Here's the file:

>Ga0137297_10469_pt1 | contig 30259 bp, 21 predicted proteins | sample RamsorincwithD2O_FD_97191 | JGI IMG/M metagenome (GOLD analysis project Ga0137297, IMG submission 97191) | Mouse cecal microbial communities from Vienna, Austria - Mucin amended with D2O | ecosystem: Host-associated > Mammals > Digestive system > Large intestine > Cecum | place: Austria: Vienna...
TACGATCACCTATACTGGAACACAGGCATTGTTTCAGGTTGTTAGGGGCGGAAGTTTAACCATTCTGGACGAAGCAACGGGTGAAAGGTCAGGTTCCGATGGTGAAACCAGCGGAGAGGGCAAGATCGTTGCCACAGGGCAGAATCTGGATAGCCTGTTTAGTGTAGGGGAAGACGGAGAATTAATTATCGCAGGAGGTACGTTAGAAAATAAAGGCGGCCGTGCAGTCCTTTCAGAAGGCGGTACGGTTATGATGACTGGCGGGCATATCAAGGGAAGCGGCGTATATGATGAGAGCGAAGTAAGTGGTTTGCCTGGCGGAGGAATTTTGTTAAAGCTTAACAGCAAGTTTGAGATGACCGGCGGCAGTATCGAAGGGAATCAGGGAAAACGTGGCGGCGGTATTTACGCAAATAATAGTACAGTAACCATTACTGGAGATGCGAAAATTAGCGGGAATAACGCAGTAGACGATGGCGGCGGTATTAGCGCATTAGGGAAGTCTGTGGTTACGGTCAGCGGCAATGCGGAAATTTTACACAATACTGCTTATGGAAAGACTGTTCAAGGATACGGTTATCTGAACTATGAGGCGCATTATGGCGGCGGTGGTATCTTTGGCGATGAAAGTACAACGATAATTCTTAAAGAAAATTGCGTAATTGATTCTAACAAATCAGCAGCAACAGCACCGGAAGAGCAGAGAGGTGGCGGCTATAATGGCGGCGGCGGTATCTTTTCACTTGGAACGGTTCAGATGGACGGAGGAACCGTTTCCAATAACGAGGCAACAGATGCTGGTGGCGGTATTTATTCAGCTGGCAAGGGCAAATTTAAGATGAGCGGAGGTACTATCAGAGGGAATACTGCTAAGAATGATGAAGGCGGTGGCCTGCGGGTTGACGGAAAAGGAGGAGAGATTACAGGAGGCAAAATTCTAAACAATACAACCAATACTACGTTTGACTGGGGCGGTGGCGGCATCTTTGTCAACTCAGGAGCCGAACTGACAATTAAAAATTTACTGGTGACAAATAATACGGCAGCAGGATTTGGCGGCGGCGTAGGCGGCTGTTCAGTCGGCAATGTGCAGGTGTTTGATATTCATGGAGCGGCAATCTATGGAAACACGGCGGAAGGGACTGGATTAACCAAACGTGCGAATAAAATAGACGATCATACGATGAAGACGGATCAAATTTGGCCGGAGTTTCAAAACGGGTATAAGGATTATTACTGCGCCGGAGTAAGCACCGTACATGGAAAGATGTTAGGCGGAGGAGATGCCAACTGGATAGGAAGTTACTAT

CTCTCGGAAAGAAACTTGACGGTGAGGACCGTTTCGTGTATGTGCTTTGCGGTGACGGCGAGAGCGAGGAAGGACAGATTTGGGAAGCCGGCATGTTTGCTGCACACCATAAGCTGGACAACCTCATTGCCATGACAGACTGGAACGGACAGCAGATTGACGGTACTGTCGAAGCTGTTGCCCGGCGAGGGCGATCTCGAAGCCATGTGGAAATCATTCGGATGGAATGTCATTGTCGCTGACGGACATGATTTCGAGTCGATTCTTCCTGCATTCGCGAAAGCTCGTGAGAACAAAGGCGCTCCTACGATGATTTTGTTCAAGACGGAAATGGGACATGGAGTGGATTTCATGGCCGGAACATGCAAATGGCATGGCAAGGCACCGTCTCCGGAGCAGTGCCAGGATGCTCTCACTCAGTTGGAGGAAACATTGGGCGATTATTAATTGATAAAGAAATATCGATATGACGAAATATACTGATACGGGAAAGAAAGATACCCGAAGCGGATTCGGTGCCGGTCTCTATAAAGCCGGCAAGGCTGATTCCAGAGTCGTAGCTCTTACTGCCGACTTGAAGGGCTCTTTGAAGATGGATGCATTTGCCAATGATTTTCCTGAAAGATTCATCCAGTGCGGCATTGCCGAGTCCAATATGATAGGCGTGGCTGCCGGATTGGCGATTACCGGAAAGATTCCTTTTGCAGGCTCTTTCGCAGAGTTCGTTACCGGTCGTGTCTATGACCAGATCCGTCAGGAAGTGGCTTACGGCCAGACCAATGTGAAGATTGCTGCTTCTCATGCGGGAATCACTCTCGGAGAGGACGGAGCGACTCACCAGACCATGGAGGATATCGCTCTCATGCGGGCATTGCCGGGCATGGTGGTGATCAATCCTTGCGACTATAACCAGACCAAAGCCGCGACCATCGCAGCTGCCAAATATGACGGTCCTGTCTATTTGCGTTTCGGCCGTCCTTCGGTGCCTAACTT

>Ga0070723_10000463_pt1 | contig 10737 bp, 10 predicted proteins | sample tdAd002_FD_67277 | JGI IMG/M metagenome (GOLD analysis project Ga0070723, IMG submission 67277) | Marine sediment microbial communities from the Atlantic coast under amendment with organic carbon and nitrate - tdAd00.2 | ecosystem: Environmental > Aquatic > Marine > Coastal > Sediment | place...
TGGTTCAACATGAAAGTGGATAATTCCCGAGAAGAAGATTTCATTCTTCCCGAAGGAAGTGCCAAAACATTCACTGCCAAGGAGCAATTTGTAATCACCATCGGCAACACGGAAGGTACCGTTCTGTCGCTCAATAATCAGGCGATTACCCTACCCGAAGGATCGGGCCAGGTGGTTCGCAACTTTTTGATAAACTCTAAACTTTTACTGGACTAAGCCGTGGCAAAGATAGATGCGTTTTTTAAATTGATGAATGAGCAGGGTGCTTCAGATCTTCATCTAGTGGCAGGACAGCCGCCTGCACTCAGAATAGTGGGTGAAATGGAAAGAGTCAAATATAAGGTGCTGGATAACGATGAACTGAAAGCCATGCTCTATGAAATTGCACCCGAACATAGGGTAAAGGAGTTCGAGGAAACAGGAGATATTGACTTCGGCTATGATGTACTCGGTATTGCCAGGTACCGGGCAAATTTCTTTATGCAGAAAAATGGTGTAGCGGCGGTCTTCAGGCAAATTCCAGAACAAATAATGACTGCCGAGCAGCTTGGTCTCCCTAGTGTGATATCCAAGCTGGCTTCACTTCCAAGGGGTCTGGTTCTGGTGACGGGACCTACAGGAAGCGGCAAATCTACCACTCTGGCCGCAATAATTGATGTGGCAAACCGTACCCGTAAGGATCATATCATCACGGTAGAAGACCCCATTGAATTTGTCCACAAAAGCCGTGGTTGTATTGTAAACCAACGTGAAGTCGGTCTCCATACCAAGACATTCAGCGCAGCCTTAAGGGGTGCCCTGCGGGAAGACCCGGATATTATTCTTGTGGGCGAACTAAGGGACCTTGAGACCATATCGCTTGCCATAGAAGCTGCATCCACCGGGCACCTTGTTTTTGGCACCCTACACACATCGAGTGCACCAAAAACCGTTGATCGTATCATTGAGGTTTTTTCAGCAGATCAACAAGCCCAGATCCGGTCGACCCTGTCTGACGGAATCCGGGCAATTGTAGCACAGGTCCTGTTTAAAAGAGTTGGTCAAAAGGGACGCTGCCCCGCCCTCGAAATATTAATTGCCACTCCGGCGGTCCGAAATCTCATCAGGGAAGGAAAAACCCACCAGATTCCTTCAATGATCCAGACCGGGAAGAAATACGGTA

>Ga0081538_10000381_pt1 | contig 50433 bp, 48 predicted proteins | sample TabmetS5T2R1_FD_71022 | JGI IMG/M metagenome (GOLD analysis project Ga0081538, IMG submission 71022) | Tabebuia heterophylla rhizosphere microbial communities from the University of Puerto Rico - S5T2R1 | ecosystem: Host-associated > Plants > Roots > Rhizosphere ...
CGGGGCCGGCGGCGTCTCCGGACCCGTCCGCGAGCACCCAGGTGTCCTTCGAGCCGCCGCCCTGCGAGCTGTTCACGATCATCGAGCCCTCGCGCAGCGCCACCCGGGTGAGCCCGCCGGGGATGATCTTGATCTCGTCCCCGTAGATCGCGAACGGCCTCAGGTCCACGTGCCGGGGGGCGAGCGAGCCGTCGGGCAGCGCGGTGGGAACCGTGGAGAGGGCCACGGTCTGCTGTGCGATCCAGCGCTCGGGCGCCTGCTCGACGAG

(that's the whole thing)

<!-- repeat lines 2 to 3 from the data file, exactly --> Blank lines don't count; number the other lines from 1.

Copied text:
TACGATCACCTATACTGGAACACAGGCATTGTTTCAGGTTGTTAGGGGCGGAAGTTTAACCATTCTGGACGAAGCAACGGGTGAAAGGTCAGGTTCCGATGGTGAAACCAGCGGAGAGGGCAAGATCGTTGCCACAGGGCAGAATCTGGATAGCCTGTTTAGTGTAGGGGAAGACGGAGAATTAATTATCGCAGGAGGTACGTTAGAAAATAAAGGCGGCCGTGCAGTCCTTTCAGAAGGCGGTACGGTTATGATGACTGGCGGGCATATCAAGGGAAGCGGCGTATATGATGAGAGCGAAGTAAGTGGTTTGCCTGGCGGAGGAATTTTGTTAAAGCTTAACAGCAAGTTTGAGATGACCGGCGGCAGTATCGAAGGGAATCAGGGAAAACGTGGCGGCGGTATTTACGCAAATAATAGTACAGTAACCATTACTGGAGATGCGAAAATTAGCGGGAATAACGCAGTAGACGATGGCGGCGGTATTAGCGCATTAGGGAAGTCTGTGGTTACGGTCAGCGGCAATGCGGAAATTTTACACAATACTGCTTATGGAAAGACTGTTCAAGGATACGGTTATCTGAACTATGAGGCGCATTATGGCGGCGGTGGTATCTTTGGCGATGAAAGTACAACGATAATTCTTAAAGAAAATTGCGTAATTGATTCTAACAAATCAGCAGCAACAGCACCGGAAGAGCAGAGAGGTGGCGGCTATAATGGCGGCGGCGGTATCTTTTCACTTGGAACGGTTCAGATGGACGGAGGAACCGTTTCCAATAACGAGGCAACAGATGCTGGTGGCGGTATTTATTCAGCTGGCAAGGGCAAATTTAAGATGAGCGGAGGTACTATCAGAGGGAATACTGCTAAGAATGATGAAGGCGGTGGCCTGCGGGTTGACGGAAAAGGAGGAGAGATTACAGGAGGCAAAATTCTAAACAATACAACCAATACTACGTTTGACTGGGGCGGTGGCGGCATCTTTGTCAACTCAGGAGCCGAACTGACAATTAAAAATTTACTGGTGACAAATAATACGGCAGCAGGATTTGGCGGCGGCGTAGGCGGCTGTTCAGTCGGCAATGTGCAGGTGTTTGATATTCATGGAGCGGCAATCTATGGAAACACGGCGGAAGGGACTGGATTAACCAAACGTGCGAATAAAATAGACGATCATACGATGAAGACGGATCAAATTTGGCCGGAGTTTCAAAACGGGTATAAGGATTATTACTGCGCCGGAGTAAGCACCGTACATGGAAAGATGTTAGGCGGAGGAGATGCCAACTGGATAGGAAGTTACTAT

CTCTCGGAAAGAAACTTGACGGTGAGGACCGTTTCGTGTATGTGCTTTGCGGTGACGGCGAGAGCGAGGAAGGACAGATTTGGGAAGCCGGCATGTTTGCTGCACACCATAAGCTGGACAACCTCATTGCCATGACAGACTGGAACGGACAGCAGATTGACGGTACTGTCGAAGCTGTTGCCCGGCGAGGGCGATCTCGAAGCCATGTGGAAATCATTCGGATGGAATGTCATTGTCGCTGACGGACATGATTTCGAGTCGATTCTTCCTGCATTCGCGAAAGCTCGTGAGAACAAAGGCGCTCCTACGATGATTTTGTTCAAGACGGAAATGGGACATGGAGTGGATTTCATGGCCGGAACATGCAAATGGCATGGCAAGGCACCGTCTCCGGAGCAGTGCCAGGATGCTCTCACTCAGTTGGAGGAAACATTGGGCGATTATTAATTGATAAAGAAATATCGATATGACGAAATATACTGATACGGGAAAGAAAGATACCCGAAGCGGATTCGGTGCCGGTCTCTATAAAGCCGGCAAGGCTGATTCCAGAGTCGTAGCTCTTACTGCCGACTTGAAGGGCTCTTTGAAGATGGATGCATTTGCCAATGATTTTCCTGAAAGATTCATCCAGTGCGGCATTGCCGAGTCCAATATGATAGGCGTGGCTGCCGGATTGGCGATTACCGGAAAGATTCCTTTTGCAGGCTCTTTCGCAGAGTTCGTTACCGGTCGTGTCTATGACCAGATCCGTCAGGAAGTGGCTTACGGCCAGACCAATGTGAAGATTGCTGCTTCTCATGCGGGAATCACTCTCGGAGAGGACGGAGCGACTCACCAGACCATGGAGGATATCGCTCTCATGCGGGCATTGCCGGGCATGGTGGTGATCAATCCTTGCGACTATAACCAGACCAAAGCCGCGACCATCGCAGCTGCCAAATATGACGGTCCTGTCTATTTGCGTTTCGGCCGTCCTTCGGTGCCTAACTT